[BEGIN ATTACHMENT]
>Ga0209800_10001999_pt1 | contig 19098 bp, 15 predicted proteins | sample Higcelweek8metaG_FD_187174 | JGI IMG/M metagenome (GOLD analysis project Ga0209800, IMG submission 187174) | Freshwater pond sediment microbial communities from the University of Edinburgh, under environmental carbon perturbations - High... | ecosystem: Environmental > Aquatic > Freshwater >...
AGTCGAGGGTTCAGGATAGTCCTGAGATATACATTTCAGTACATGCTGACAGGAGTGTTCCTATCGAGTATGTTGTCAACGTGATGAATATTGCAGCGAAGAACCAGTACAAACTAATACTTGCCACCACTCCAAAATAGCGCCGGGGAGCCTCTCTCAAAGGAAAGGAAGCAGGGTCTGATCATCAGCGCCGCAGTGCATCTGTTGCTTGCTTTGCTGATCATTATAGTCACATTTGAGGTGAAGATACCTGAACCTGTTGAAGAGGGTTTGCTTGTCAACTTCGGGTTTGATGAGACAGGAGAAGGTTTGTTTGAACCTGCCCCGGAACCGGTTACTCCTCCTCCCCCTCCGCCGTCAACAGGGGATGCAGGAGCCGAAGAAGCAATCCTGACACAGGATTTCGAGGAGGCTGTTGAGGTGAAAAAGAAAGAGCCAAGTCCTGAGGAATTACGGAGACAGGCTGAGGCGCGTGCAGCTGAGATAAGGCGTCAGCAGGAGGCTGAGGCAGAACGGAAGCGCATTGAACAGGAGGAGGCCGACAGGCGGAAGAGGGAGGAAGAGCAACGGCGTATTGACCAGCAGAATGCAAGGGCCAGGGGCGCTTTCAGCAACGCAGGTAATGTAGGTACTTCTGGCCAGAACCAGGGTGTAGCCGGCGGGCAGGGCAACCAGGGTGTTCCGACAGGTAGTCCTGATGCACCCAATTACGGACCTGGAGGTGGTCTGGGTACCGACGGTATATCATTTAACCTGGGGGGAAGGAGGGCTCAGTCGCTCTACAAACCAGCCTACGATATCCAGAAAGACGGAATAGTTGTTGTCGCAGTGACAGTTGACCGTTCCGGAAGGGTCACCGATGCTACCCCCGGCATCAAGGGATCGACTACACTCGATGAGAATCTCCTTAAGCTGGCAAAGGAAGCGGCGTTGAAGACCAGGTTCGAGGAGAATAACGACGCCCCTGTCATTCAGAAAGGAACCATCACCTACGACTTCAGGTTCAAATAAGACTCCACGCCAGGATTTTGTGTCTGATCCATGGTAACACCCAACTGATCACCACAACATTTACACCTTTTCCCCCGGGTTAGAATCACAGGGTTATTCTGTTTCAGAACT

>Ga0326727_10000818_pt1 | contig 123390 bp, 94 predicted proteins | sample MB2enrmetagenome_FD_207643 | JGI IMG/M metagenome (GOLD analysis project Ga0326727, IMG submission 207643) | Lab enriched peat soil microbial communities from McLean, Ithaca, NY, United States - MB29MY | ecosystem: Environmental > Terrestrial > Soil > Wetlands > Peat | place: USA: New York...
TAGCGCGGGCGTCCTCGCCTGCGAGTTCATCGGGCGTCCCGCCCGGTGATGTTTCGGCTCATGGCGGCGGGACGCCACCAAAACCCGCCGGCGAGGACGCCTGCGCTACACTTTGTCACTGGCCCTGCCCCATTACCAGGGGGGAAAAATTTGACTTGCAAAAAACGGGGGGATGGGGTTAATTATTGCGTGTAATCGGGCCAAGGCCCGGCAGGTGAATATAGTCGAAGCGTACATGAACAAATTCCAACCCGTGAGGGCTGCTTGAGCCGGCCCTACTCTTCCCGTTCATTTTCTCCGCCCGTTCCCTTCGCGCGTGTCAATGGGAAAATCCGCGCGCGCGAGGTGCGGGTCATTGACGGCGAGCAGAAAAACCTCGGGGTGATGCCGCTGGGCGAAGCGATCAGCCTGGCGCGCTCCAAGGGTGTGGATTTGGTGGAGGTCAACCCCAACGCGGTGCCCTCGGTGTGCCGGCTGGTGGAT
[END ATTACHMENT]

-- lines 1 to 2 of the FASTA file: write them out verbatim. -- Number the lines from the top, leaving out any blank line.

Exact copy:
>Ga0209800_10001999_pt1 | contig 19098 bp, 15 predicted proteins | sample Higcelweek8metaG_FD_187174 | JGI IMG/M metagenome (GOLD analysis project Ga0209800, IMG submission 187174) | Freshwater pond sediment microbial communities from the University of Edinburgh, under environmental carbon perturbations - High... | ecosystem: Environmental > Aquatic > Freshwater >...
AGTCGAGGGTTCAGGATAGTCCTGAGATATACATTTCAGTACATGCTGACAGGAGTGTTCCTATCGAGTATGTTGTCAACGTGATGAATATTGCAGCGAAGAACCAGTACAAACTAATACTTGCCACCACTCCAAAATAGCGCCGGGGAGCCTCTCTCAAAGGAAAGGAAGCAGGGTCTGATCATCAGCGCCGCAGTGCATCTGTTGCTTGCTTTGCTGATCATTATAGTCACATTTGAGGTGAAGATACCTGAACCTGTTGAAGAGGGTTTGCTTGTCAACTTCGGGTTTGATGAGACAGGAGAAGGTTTGTTTGAACCTGCCCCGGAACCGGTTACTCCTCCTCCCCCTCCGCCGTCAACAGGGGATGCAGGAGCCGAAGAAGCAATCCTGACACAGGATTTCGAGGAGGCTGTTGAGGTGAAAAAGAAAGAGCCAAGTCCTGAGGAATTACGGAGACAGGCTGAGGCGCGTGCAGCTGAGATAAGGCGTCAGCAGGAGGCTGAGGCAGAACGGAAGCGCATTGAACAGGAGGAGGCCGACAGGCGGAAGAGGGAGGAAGAGCAACGGCGTATTGACCAGCAGAATGCAAGGGCCAGGGGCGCTTTCAGCAACGCAGGTAATGTAGGTACTTCTGGCCAGAACCAGGGTGTAGCCGGCGGGCAGGGCAACCAGGGTGTTCCGACAGGTAGTCCTGATGCACCCAATTACGGACCTGGAGGTGGTCTGGGTACCGACGGTATATCATTTAACCTGGGGGGAAGGAGGGCTCAGTCGCTCTACAAACCAGCCTACGATATCCAGAAAGACGGAATAGTTGTTGTCGCAGTGACAGTTGACCGTTCCGGAAGGGTCACCGATGCTACCCCCGGCATCAAGGGATCGACTACACTCGATGAGAATCTCCTTAAGCTGGCAAAGGAAGCGGCGTTGAAGACCAGGTTCGAGGAGAATAACGACGCCCCTGTCATTCAGAAAGGAACCATCACCTACGACTTCAGGTTCAAATAAGACTCCACGCCAGGATTTTGTGTCTGATCCATGGTAACACCCAACTGATCACCACAACATTTACACCTTTTCCCCCGGGTTAGAATCACAGGGTTATTCTGTTTCAGAACT